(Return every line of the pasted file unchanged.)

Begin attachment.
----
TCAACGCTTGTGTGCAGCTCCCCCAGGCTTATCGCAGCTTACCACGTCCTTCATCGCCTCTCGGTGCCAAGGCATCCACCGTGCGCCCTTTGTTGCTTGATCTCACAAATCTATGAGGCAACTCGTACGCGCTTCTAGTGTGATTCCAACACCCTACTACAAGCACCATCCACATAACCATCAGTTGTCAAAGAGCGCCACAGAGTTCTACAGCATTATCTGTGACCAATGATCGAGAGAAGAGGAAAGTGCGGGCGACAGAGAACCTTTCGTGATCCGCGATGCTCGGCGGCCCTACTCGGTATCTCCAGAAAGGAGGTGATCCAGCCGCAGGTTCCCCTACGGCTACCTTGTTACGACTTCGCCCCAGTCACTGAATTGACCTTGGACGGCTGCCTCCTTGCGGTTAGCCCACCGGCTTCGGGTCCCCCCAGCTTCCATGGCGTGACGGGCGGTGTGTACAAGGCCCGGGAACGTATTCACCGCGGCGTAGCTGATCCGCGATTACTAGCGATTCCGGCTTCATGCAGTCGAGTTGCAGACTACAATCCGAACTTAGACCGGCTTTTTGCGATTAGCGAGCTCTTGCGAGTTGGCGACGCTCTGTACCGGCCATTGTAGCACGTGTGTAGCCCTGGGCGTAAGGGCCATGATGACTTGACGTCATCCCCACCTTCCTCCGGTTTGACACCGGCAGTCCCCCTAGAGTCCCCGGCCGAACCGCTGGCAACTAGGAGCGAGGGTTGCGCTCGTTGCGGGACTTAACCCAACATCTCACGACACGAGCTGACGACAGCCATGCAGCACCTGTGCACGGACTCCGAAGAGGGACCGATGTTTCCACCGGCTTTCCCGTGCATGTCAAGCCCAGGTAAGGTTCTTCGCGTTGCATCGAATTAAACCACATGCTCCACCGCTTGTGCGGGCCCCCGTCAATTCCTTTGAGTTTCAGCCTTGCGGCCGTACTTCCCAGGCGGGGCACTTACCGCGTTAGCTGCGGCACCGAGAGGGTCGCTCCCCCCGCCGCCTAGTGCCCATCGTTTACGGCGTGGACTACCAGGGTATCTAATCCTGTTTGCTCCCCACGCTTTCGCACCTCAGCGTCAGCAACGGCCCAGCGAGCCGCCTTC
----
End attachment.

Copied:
TCAACGCTTGTGTGCAGCTCCCCCAGGCTTATCGCAGCTTACCACGTCCTTCATCGCCTCTCGGTGCCAAGGCATCCACCGTGCGCCCTTTGTTGCTTGATCTCACAAATCTATGAGGCAACTCGTACGCGCTTCTAGTGTGATTCCAACACCCTACTACAAGCACCATCCACATAACCATCAGTTGTCAAAGAGCGCCACAGAGTTCTACAGCATTATCTGTGACCAATGATCGAGAGAAGAGGAAAGTGCGGGCGACAGAGAACCTTTCGTGATCCGCGATGCTCGGCGGCCCTACTCGGTATCTCCAGAAAGGAGGTGATCCAGCCGCAGGTTCCCCTACGGCTACCTTGTTACGACTTCGCCCCAGTCACTGAATTGACCTTGGACGGCTGCCTCCTTGCGGTTAGCCCACCGGCTTCGGGTCCCCCCAGCTTCCATGGCGTGACGGGCGGTGTGTACAAGGCCCGGGAACGTATTCACCGCGGCGTAGCTGATCCGCGATTACTAGCGATTCCGGCTTCATGCAGTCGAGTTGCAGACTACAATCCGAACTTAGACCGGCTTTTTGCGATTAGCGAGCTCTTGCGAGTTGGCGACGCTCTGTACCGGCCATTGTAGCACGTGTGTAGCCCTGGGCGTAAGGGCCATGATGACTTGACGTCATCCCCACCTTCCTCCGGTTTGACACCGGCAGTCCCCCTAGAGTCCCCGGCCGAACCGCTGGCAACTAGGAGCGAGGGTTGCGCTCGTTGCGGGACTTAACCCAACATCTCACGACACGAGCTGACGACAGCCATGCAGCACCTGTGCACGGACTCCGAAGAGGGACCGATGTTTCCACCGGCTTTCCCGTGCATGTCAAGCCCAGGTAAGGTTCTTCGCGTTGCATCGAATTAAACCACATGCTCCACCGCTTGTGCGGGCCCCCGTCAATTCCTTTGAGTTTCAGCCTTGCGGCCGTACTTCCCAGGCGGGGCACTTACCGCGTTAGCTGCGGCACCGAGAGGGTCGCTCCCCCCGCCGCCTAGTGCCCATCGTTTACGGCGTGGACTACCAGGGTATCTAATCCTGTTTGCTCCCCACGCTTTCGCACCTCAGCGTCAGCAACGGCCCAGCGAGCCGCCTTC